The most mature market for contemporary art in Africa is South Africa, which in many ways reflects the stability of its economy. But just as Nigeria has recently overtaken South Africa as the continent's largest economy, its art market is also coming of age. The commercial capital Lagos boasts the highest concentration of galleries per square meter anywhere on the continent outside of South Africa. Lagos is also home to the largest gallery in West Africa, which was founded some forty years ago by the textile artist Nike Davies-Okundaye. But it is the emergence of smaller galleries that enable unknown artists to get exposure that excites Chike Nwagbogu, founder and curator of the Nimbus Gallery in Lagos.
"What you have to understand with Nigeria is that the multimillionaires who live here, do so in an air-conditioned bubble. It would be dangerous for them to go in search of artists who live in poorer areas. So we offer them a safe environment to view art," Nwagbogu told RFI by telephone from Lagos.
There are a growing band of Nigerian multimillionaires who are willing to invest in art made in Nigeria. Whereas just a decade ago the wealthy would "keep their wealth outside of Nigeria, and were not interested in investing in art of any kind," Nwagbogu said.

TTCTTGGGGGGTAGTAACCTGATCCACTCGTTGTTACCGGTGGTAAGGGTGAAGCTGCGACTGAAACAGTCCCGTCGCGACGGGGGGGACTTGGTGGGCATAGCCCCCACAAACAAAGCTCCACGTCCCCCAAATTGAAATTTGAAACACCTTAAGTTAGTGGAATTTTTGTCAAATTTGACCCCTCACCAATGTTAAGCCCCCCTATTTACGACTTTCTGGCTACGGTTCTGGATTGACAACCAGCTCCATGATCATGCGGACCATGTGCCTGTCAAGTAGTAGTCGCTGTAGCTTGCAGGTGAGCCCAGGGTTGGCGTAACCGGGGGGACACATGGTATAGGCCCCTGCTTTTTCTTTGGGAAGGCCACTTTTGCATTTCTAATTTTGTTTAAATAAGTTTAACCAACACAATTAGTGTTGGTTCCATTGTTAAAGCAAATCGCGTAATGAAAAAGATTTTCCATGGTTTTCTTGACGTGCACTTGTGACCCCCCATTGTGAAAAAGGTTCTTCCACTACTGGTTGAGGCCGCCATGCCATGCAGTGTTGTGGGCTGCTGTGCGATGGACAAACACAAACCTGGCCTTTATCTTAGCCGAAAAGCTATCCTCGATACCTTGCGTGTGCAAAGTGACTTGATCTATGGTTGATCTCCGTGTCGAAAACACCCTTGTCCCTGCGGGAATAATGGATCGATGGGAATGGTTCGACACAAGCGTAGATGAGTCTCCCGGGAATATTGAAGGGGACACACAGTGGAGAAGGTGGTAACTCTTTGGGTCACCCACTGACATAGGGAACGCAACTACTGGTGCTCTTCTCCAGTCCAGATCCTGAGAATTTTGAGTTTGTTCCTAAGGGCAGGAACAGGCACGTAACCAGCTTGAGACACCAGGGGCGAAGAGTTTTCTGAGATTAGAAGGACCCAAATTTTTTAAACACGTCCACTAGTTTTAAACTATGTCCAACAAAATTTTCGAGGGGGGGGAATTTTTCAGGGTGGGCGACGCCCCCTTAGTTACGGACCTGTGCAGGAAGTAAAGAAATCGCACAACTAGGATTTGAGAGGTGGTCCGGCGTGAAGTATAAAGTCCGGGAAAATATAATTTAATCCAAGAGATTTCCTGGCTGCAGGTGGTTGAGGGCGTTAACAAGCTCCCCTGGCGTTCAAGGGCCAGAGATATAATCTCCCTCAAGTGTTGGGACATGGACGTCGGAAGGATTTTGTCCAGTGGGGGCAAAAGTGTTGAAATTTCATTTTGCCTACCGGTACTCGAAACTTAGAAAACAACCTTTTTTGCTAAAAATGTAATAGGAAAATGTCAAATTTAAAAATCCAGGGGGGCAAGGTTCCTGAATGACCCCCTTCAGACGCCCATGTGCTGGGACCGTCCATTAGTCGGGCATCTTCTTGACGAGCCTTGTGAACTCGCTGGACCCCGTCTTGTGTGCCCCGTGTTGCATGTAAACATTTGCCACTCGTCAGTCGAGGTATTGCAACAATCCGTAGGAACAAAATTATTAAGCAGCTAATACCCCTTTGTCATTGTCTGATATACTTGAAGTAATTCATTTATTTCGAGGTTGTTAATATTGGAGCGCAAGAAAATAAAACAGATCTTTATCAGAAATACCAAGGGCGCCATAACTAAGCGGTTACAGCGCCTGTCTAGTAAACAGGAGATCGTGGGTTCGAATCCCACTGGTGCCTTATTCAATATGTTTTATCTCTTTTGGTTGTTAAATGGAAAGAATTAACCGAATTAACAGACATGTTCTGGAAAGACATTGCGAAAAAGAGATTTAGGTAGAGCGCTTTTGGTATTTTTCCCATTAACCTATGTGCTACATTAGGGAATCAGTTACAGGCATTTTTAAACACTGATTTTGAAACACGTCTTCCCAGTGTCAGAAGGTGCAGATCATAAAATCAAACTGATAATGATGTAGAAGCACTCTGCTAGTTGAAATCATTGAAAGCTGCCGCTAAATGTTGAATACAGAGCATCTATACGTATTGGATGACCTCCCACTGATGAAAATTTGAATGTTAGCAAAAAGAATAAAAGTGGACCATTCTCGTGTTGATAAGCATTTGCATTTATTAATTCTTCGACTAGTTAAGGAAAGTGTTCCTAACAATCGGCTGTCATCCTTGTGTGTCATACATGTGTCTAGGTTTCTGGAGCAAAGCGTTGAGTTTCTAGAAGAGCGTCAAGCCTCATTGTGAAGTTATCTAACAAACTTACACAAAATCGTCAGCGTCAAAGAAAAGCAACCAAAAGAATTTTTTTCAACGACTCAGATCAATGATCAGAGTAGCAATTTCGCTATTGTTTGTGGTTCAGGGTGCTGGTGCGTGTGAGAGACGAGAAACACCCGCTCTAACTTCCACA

As democracy takes a grip on Nigeria, which until 1999 saw dictatorship after dictatorship, consumer confidence is growing. This is having a marked effect on the service and creative industries, including banking and art. London's world-renowned Tate Modern is increasing the representation of African artists in its collection, acquiring new work and staging displays and exhibitions.
Part of that deal signed in July 2011, included a post for an International Art Curator. A year later, Elvira Dyangani Ose, an Equatorial Guinean with an impeccable international career, took up her post at the Tate Modern.
“I’m interested in those artists that are crucial for the local context and also an international narrative of African art. What we’re trying to do at the Tate Modern is dig and find all those figures that have been overlooked,” Dyangani Ose told RFI while at the biggest event in African contemporary art, the Dakar Biennale, which is currently underway in the Senegalese capital.